Tuesday, February 19, 2013

swimming with sharks

1. you always hurt the ones you love

Friday night my dad called to say hi, and I mentioned something in passing about fearing a recurrence of cancer. Although I’m prone to medical anxiety, I think it’s safe to say that every person who’s had cancer and who thinks about the future wonders if that future will include cancer. But my dad took this as his cue to launch into a pseudo-scientific list of reasons why I would live to be 112. It’s what he needs to tell himself—and I get it, because a lot of the time it’s what I need to tell myself too, and sometimes it’s what I need him to tell me—but I wish he would admit it’s part of assuaging his own worry. Instead, he says things like, “I’m concerned you don’t have a realistic picture of your prognosis.”

We had a calm, if lengthy, conversation about managing anxiety; at one point I said, “I know you hate emotions,” and he was like, “I do! I do hate emotions!” And then I hung up and felt too tired to clean the house or pack for our trip to San Luis Obispo or make dinner. I spent the rest of the night jumping between Words With Friends and the FORCE message boards.

The next morning, as I was trying to clean, pack and pick up the rental car, my dad called back and said, “I don’t want to upset you any more, but I thought it might help you to know about this article I saw. If you’ve gotten a double mastectomy and had your ovaries removed, your chances of getting ovarian cancer are—”

But before he could say “low” or “next to nil,” I started screaming at him. The cats got big-eyed and ran from the room. “I wasn’t even talking to you about ovarian cancer! I am trying to live my fucking life! Can we not make this a cancer morning?!”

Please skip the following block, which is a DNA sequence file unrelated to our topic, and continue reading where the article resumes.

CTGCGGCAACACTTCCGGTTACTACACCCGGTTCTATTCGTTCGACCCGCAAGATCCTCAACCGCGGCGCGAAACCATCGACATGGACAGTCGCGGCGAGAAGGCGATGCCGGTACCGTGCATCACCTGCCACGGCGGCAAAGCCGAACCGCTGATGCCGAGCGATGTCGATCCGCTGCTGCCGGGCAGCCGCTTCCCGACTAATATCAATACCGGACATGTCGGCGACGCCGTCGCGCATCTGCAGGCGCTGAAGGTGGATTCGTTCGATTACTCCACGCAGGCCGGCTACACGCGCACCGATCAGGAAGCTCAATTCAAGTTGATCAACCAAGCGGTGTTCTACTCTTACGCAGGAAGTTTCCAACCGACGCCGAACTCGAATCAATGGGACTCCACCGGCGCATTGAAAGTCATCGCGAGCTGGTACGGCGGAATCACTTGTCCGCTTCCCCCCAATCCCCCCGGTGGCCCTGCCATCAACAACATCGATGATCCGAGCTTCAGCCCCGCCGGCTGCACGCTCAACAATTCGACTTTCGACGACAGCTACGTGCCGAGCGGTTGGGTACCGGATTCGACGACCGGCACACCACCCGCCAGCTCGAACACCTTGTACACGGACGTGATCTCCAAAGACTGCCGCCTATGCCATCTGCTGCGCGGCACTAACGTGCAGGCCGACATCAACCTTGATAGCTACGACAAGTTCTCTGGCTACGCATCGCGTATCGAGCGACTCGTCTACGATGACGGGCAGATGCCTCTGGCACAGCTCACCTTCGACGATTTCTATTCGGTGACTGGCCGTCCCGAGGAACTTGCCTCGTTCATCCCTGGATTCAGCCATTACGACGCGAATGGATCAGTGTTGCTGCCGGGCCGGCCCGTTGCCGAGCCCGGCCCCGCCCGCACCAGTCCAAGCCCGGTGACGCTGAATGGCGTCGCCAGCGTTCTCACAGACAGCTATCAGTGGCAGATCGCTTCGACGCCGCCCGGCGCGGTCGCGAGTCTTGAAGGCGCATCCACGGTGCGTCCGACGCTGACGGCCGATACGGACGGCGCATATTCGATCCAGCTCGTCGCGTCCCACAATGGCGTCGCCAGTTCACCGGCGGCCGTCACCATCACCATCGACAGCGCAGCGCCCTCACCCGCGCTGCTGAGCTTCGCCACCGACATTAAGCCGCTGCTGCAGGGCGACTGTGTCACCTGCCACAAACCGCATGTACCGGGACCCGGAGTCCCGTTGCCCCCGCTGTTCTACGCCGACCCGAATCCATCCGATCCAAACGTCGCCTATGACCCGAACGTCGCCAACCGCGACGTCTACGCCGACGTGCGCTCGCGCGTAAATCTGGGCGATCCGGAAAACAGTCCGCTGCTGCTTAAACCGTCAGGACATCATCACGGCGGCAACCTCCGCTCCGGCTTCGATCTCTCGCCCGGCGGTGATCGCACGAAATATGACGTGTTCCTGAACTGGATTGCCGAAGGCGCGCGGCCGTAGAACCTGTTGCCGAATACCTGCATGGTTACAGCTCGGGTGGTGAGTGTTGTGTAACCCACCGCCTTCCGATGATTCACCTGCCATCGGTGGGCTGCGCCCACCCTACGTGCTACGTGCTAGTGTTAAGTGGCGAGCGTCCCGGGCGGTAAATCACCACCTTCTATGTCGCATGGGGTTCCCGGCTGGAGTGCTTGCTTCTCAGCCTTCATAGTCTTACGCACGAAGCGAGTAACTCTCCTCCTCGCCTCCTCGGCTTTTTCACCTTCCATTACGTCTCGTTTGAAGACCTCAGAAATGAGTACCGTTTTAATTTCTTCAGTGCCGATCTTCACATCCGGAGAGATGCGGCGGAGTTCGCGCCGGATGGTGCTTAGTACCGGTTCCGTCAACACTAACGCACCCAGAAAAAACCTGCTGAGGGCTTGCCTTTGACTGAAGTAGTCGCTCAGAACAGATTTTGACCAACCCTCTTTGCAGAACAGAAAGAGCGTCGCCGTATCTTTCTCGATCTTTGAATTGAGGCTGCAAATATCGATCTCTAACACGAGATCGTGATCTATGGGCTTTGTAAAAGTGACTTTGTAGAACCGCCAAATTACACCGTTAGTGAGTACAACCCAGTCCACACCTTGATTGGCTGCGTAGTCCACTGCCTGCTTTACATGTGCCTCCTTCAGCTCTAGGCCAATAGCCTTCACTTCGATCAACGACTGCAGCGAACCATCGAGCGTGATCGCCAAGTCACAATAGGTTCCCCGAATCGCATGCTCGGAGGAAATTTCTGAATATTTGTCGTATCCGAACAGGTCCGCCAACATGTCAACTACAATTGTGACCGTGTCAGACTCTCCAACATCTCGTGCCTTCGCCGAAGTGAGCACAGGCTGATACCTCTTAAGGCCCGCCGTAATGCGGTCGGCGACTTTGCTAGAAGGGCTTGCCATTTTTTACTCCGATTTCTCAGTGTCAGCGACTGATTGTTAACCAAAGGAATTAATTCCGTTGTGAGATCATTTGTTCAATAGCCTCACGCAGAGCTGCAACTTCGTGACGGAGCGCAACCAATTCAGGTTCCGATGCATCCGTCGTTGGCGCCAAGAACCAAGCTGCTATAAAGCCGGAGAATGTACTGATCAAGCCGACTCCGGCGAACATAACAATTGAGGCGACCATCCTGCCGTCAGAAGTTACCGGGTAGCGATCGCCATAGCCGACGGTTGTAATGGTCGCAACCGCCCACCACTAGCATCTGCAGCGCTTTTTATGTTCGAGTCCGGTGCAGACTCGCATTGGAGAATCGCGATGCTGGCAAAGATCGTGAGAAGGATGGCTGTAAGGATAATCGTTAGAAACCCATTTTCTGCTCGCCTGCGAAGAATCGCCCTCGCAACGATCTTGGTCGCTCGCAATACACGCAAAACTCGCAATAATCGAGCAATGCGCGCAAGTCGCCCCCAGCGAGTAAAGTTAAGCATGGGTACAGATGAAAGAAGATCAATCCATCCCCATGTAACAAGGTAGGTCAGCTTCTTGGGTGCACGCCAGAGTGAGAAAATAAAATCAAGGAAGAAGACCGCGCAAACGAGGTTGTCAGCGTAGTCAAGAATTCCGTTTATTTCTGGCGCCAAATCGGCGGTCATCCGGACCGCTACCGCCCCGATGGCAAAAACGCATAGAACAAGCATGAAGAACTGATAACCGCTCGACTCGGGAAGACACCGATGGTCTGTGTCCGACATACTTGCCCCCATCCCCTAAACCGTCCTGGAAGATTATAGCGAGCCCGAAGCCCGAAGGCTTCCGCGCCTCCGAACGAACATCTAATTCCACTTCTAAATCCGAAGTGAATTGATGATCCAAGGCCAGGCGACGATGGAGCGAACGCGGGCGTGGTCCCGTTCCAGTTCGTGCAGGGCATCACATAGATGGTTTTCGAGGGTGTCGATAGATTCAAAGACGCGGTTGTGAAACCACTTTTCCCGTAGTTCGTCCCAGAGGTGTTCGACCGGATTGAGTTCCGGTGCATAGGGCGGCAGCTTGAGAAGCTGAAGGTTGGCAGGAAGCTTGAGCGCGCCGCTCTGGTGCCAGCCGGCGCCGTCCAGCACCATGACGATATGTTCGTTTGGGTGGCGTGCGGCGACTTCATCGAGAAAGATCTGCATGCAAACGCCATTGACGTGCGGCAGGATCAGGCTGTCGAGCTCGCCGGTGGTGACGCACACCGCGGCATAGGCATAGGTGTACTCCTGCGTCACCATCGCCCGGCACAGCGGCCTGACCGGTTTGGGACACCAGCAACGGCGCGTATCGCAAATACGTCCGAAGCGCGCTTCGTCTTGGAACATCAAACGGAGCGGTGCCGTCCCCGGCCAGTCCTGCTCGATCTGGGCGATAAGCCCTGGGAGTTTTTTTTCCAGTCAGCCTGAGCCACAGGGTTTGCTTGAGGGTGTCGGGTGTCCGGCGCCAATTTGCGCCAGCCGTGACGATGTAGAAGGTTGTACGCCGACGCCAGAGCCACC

Trying to live one’s fucking life when one’s life is threatened—maybe not immediately or even greatly, but to an extent that no insurance company would ever put its money on you pre-Obama—is the fucking challenge.

2. poster child

When I was still emitting daily primal screams in the months after the miscarriage, I stumbled across the blog, Little Seal, and essays of Emily Rapp, a writer I’d met a handful of times. What I knew about her: She was accomplished, beautiful and had one leg. She’d written a memoir called Poster Child, about how, when one has one leg, one feels extra pressure to be accomplished.

Little seals in foreground. Big houses in background.
But her more recent writings were about slowly losing her son Ronan to Tay-Sachs disease, one of those horrible genetic diseases found most often among Ashkenazi Jews,* though I’m not sure if Emily was one. She wrote about her own primal screams, which probably ran deeper than mine, although I don’t believe in ranking such things. It made me feel less lonely to read about someone—someone normal and admirable, no less—who’d been utterly turned inside out by the simple unsolvable experience of life’s unfairness. Death’s unfairness.